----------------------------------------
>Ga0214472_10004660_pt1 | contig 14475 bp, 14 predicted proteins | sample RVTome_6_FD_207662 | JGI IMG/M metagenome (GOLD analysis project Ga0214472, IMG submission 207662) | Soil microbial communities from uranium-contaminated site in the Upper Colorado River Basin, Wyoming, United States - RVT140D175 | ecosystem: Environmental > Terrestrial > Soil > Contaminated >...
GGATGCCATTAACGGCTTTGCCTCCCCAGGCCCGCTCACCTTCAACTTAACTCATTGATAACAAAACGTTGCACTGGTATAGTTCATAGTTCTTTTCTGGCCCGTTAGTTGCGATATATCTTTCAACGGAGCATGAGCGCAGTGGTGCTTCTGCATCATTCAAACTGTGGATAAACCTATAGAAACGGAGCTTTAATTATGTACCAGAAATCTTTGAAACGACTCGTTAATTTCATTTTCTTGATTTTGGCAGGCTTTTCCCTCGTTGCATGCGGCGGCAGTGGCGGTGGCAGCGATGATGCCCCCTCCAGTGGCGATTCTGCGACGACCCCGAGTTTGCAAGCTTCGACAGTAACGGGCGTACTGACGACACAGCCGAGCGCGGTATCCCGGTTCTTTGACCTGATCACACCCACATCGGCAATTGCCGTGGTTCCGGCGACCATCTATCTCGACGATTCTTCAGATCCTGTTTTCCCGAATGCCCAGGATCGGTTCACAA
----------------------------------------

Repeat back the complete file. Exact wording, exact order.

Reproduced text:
>Ga0214472_10004660_pt1 | contig 14475 bp, 14 predicted proteins | sample RVTome_6_FD_207662 | JGI IMG/M metagenome (GOLD analysis project Ga0214472, IMG submission 207662) | Soil microbial communities from uranium-contaminated site in the Upper Colorado River Basin, Wyoming, United States - RVT140D175 | ecosystem: Environmental > Terrestrial > Soil > Contaminated >...
GGATGCCATTAACGGCTTTGCCTCCCCAGGCCCGCTCACCTTCAACTTAACTCATTGATAACAAAACGTTGCACTGGTATAGTTCATAGTTCTTTTCTGGCCCGTTAGTTGCGATATATCTTTCAACGGAGCATGAGCGCAGTGGTGCTTCTGCATCATTCAAACTGTGGATAAACCTATAGAAACGGAGCTTTAATTATGTACCAGAAATCTTTGAAACGACTCGTTAATTTCATTTTCTTGATTTTGGCAGGCTTTTCCCTCGTTGCATGCGGCGGCAGTGGCGGTGGCAGCGATGATGCCCCCTCCAGTGGCGATTCTGCGACGACCCCGAGTTTGCAAGCTTCGACAGTAACGGGCGTACTGACGACACAGCCGAGCGCGGTATCCCGGTTCTTTGACCTGATCACACCCACATCGGCAATTGCCGTGGTTCCGGCGACCATCTATCTCGACGATTCTTCAGATCCTGTTTTCCCGAATGCCCAGGATCGGTTCACAA